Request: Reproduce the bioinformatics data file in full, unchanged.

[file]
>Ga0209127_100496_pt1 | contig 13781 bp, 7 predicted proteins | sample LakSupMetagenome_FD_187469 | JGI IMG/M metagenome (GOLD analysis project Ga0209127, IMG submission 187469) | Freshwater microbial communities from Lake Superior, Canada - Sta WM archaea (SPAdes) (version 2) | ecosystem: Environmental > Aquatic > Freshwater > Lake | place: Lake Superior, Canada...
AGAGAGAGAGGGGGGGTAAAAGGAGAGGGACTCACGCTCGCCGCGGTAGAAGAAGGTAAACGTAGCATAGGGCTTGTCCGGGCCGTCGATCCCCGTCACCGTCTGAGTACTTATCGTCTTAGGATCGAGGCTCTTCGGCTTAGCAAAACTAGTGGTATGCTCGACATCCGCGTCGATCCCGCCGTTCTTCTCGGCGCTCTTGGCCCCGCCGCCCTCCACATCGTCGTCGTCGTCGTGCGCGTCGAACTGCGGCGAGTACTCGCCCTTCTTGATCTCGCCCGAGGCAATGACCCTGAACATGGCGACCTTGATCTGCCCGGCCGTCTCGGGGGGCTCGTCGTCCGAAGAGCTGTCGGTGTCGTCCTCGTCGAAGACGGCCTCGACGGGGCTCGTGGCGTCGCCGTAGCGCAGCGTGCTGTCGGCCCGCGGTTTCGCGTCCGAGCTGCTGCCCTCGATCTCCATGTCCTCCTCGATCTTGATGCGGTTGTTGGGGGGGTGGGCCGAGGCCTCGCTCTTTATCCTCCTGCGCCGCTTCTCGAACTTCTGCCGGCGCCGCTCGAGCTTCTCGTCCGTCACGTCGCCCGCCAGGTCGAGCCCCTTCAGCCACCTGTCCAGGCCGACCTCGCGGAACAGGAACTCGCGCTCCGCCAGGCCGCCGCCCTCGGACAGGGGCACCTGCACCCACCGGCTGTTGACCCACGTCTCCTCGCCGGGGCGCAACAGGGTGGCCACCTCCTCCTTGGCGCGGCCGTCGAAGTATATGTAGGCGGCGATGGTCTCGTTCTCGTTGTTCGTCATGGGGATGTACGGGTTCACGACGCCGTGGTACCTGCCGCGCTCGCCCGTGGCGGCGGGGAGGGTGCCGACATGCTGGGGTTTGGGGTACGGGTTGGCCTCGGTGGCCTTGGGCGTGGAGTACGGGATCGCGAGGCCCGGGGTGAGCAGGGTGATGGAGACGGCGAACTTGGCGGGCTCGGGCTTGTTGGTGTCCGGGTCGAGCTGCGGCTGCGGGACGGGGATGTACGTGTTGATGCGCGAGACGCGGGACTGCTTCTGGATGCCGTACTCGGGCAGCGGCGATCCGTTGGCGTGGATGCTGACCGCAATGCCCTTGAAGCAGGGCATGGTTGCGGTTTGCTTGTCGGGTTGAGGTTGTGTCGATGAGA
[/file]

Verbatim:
>Ga0209127_100496_pt1 | contig 13781 bp, 7 predicted proteins | sample LakSupMetagenome_FD_187469 | JGI IMG/M metagenome (GOLD analysis project Ga0209127, IMG submission 187469) | Freshwater microbial communities from Lake Superior, Canada - Sta WM archaea (SPAdes) (version 2) | ecosystem: Environmental > Aquatic > Freshwater > Lake | place: Lake Superior, Canada...
AGAGAGAGAGGGGGGGTAAAAGGAGAGGGACTCACGCTCGCCGCGGTAGAAGAAGGTAAACGTAGCATAGGGCTTGTCCGGGCCGTCGATCCCCGTCACCGTCTGAGTACTTATCGTCTTAGGATCGAGGCTCTTCGGCTTAGCAAAACTAGTGGTATGCTCGACATCCGCGTCGATCCCGCCGTTCTTCTCGGCGCTCTTGGCCCCGCCGCCCTCCACATCGTCGTCGTCGTCGTGCGCGTCGAACTGCGGCGAGTACTCGCCCTTCTTGATCTCGCCCGAGGCAATGACCCTGAACATGGCGACCTTGATCTGCCCGGCCGTCTCGGGGGGCTCGTCGTCCGAAGAGCTGTCGGTGTCGTCCTCGTCGAAGACGGCCTCGACGGGGCTCGTGGCGTCGCCGTAGCGCAGCGTGCTGTCGGCCCGCGGTTTCGCGTCCGAGCTGCTGCCCTCGATCTCCATGTCCTCCTCGATCTTGATGCGGTTGTTGGGGGGGTGGGCCGAGGCCTCGCTCTTTATCCTCCTGCGCCGCTTCTCGAACTTCTGCCGGCGCCGCTCGAGCTTCTCGTCCGTCACGTCGCCCGCCAGGTCGAGCCCCTTCAGCCACCTGTCCAGGCCGACCTCGCGGAACAGGAACTCGCGCTCCGCCAGGCCGCCGCCCTCGGACAGGGGCACCTGCACCCACCGGCTGTTGACCCACGTCTCCTCGCCGGGGCGCAACAGGGTGGCCACCTCCTCCTTGGCGCGGCCGTCGAAGTATATGTAGGCGGCGATGGTCTCGTTCTCGTTGTTCGTCATGGGGATGTACGGGTTCACGACGCCGTGGTACCTGCCGCGCTCGCCCGTGGCGGCGGGGAGGGTGCCGACATGCTGGGGTTTGGGGTACGGGTTGGCCTCGGTGGCCTTGGGCGTGGAGTACGGGATCGCGAGGCCCGGGGTGAGCAGGGTGATGGAGACGGCGAACTTGGCGGGCTCGGGCTTGTTGGTGTCCGGGTCGAGCTGCGGCTGCGGGACGGGGATGTACGTGTTGATGCGCGAGACGCGGGACTGCTTCTGGATGCCGTACTCGGGCAGCGGCGATCCGTTGGCGTGGATGCTGACCGCAATGCCCTTGAAGCAGGGCATGGTTGCGGTTTGCTTGTCGGGTTGAGGTTGTGTCGATGAGA